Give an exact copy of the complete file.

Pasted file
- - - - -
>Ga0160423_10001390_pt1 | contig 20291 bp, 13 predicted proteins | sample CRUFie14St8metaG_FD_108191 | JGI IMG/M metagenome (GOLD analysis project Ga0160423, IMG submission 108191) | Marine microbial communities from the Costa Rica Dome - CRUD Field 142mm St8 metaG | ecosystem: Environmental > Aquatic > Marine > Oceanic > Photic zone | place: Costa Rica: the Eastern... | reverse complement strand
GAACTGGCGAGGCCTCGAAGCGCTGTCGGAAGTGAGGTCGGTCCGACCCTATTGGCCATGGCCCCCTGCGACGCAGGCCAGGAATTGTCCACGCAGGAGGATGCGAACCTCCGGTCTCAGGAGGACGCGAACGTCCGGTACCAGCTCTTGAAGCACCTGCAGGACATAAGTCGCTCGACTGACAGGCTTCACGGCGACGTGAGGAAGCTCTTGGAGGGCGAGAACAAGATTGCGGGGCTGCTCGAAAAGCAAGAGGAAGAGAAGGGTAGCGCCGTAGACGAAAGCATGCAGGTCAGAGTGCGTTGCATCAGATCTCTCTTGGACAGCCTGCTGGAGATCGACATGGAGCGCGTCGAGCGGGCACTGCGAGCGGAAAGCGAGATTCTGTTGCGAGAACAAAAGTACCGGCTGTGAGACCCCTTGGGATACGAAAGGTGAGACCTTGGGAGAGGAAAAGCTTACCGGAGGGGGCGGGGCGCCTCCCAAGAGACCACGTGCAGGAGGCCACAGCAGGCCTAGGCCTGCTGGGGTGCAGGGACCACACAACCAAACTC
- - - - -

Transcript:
>Ga0160423_10001390_pt1 | contig 20291 bp, 13 predicted proteins | sample CRUFie14St8metaG_FD_108191 | JGI IMG/M metagenome (GOLD analysis project Ga0160423, IMG submission 108191) | Marine microbial communities from the Costa Rica Dome - CRUD Field 142mm St8 metaG | ecosystem: Environmental > Aquatic > Marine > Oceanic > Photic zone | place: Costa Rica: the Eastern... | reverse complement strand
GAACTGGCGAGGCCTCGAAGCGCTGTCGGAAGTGAGGTCGGTCCGACCCTATTGGCCATGGCCCCCTGCGACGCAGGCCAGGAATTGTCCACGCAGGAGGATGCGAACCTCCGGTCTCAGGAGGACGCGAACGTCCGGTACCAGCTCTTGAAGCACCTGCAGGACATAAGTCGCTCGACTGACAGGCTTCACGGCGACGTGAGGAAGCTCTTGGAGGGCGAGAACAAGATTGCGGGGCTGCTCGAAAAGCAAGAGGAAGAGAAGGGTAGCGCCGTAGACGAAAGCATGCAGGTCAGAGTGCGTTGCATCAGATCTCTCTTGGACAGCCTGCTGGAGATCGACATGGAGCGCGTCGAGCGGGCACTGCGAGCGGAAAGCGAGATTCTGTTGCGAGAACAAAAGTACCGGCTGTGAGACCCCTTGGGATACGAAAGGTGAGACCTTGGGAGAGGAAAAGCTTACCGGAGGGGGCGGGGCGCCTCCCAAGAGACCACGTGCAGGAGGCCACAGCAGGCCTAGGCCTGCTGGGGTGCAGGGACCACACAACCAAACTC